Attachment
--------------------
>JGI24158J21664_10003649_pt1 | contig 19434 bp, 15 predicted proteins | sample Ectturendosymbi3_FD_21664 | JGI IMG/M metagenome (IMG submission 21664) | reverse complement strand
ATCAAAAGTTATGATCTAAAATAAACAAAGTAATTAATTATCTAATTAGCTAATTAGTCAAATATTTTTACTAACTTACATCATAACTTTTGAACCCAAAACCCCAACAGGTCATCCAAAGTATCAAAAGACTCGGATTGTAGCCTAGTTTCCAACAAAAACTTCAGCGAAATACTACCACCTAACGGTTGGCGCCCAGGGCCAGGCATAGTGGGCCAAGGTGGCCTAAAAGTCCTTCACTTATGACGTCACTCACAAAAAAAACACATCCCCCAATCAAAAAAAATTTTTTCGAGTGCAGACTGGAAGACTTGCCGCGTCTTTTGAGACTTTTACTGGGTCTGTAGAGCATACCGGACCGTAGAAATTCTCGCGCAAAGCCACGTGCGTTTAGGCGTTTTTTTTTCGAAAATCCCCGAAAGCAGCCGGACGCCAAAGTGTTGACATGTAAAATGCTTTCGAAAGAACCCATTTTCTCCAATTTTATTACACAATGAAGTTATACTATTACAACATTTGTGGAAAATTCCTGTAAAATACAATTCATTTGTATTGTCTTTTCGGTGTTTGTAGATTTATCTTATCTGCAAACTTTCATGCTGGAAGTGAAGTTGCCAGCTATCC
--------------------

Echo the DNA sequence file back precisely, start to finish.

>JGI24158J21664_10003649_pt1 | contig 19434 bp, 15 predicted proteins | sample Ectturendosymbi3_FD_21664 | JGI IMG/M metagenome (IMG submission 21664) | reverse complement strand
ATCAAAAGTTATGATCTAAAATAAACAAAGTAATTAATTATCTAATTAGCTAATTAGTCAAATATTTTTACTAACTTACATCATAACTTTTGAACCCAAAACCCCAACAGGTCATCCAAAGTATCAAAAGACTCGGATTGTAGCCTAGTTTCCAACAAAAACTTCAGCGAAATACTACCACCTAACGGTTGGCGCCCAGGGCCAGGCATAGTGGGCCAAGGTGGCCTAAAAGTCCTTCACTTATGACGTCACTCACAAAAAAAACACATCCCCCAATCAAAAAAAATTTTTTCGAGTGCAGACTGGAAGACTTGCCGCGTCTTTTGAGACTTTTACTGGGTCTGTAGAGCATACCGGACCGTAGAAATTCTCGCGCAAAGCCACGTGCGTTTAGGCGTTTTTTTTTCGAAAATCCCCGAAAGCAGCCGGACGCCAAAGTGTTGACATGTAAAATGCTTTCGAAAGAACCCATTTTCTCCAATTTTATTACACAATGAAGTTATACTATTACAACATTTGTGGAAAATTCCTGTAAAATACAATTCATTTGTATTGTCTTTTCGGTGTTTGTAGATTTATCTTATCTGCAAACTTTCATGCTGGAAGTGAAGTTGCCAGCTATCC